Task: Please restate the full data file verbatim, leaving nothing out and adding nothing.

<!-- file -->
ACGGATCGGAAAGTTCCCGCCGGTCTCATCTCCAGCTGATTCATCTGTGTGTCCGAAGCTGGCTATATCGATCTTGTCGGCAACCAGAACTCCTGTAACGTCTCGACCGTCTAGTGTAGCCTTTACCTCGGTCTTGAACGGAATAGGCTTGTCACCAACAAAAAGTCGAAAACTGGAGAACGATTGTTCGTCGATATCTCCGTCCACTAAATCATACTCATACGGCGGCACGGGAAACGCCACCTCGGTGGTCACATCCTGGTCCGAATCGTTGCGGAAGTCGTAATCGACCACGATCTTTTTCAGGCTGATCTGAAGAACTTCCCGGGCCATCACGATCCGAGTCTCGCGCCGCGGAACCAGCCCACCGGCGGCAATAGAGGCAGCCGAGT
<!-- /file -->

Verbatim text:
ACGGATCGGAAAGTTCCCGCCGGTCTCATCTCCAGCTGATTCATCTGTGTGTCCGAAGCTGGCTATATCGATCTTGTCGGCAACCAGAACTCCTGTAACGTCTCGACCGTCTAGTGTAGCCTTTACCTCGGTCTTGAACGGAATAGGCTTGTCACCAACAAAAAGTCGAAAACTGGAGAACGATTGTTCGTCGATATCTCCGTCCACTAAATCATACTCATACGGCGGCACGGGAAACGCCACCTCGGTGGTCACATCCTGGTCCGAATCGTTGCGGAAGTCGTAATCGACCACGATCTTTTTCAGGCTGATCTGAAGAACTTCCCGGGCCATCACGATCCGAGTCTCGCGCCGCGGAACCAGCCCACCGGCGGCAATAGAGGCAGCCGAGT